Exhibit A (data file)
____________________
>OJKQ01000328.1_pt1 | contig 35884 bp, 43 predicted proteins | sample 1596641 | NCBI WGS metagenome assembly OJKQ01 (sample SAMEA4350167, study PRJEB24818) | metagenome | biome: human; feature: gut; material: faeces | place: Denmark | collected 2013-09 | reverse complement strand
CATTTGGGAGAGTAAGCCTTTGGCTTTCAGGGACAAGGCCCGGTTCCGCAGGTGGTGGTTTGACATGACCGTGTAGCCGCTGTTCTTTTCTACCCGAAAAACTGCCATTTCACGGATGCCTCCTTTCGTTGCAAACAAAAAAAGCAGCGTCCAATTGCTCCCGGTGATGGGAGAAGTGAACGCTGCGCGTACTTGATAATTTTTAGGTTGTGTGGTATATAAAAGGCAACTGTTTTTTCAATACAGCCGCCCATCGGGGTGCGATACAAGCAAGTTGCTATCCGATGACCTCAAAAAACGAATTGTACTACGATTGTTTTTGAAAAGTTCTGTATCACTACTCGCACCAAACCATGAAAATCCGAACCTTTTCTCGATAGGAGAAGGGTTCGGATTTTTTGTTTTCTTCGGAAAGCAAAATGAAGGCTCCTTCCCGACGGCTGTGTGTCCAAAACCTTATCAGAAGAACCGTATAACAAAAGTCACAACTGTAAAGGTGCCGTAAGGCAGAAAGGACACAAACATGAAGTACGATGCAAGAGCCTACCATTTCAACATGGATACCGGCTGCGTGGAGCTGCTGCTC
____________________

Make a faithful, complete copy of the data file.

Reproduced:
>OJKQ01000328.1_pt1 | contig 35884 bp, 43 predicted proteins | sample 1596641 | NCBI WGS metagenome assembly OJKQ01 (sample SAMEA4350167, study PRJEB24818) | metagenome | biome: human; feature: gut; material: faeces | place: Denmark | collected 2013-09 | reverse complement strand
CATTTGGGAGAGTAAGCCTTTGGCTTTCAGGGACAAGGCCCGGTTCCGCAGGTGGTGGTTTGACATGACCGTGTAGCCGCTGTTCTTTTCTACCCGAAAAACTGCCATTTCACGGATGCCTCCTTTCGTTGCAAACAAAAAAAGCAGCGTCCAATTGCTCCCGGTGATGGGAGAAGTGAACGCTGCGCGTACTTGATAATTTTTAGGTTGTGTGGTATATAAAAGGCAACTGTTTTTTCAATACAGCCGCCCATCGGGGTGCGATACAAGCAAGTTGCTATCCGATGACCTCAAAAAACGAATTGTACTACGATTGTTTTTGAAAAGTTCTGTATCACTACTCGCACCAAACCATGAAAATCCGAACCTTTTCTCGATAGGAGAAGGGTTCGGATTTTTTGTTTTCTTCGGAAAGCAAAATGAAGGCTCCTTCCCGACGGCTGTGTGTCCAAAACCTTATCAGAAGAACCGTATAACAAAAGTCACAACTGTAAAGGTGCCGTAAGGCAGAAAGGACACAAACATGAAGTACGATGCAAGAGCCTACCATTTCAACATGGATACCGGCTGCGTGGAGCTGCTGCTC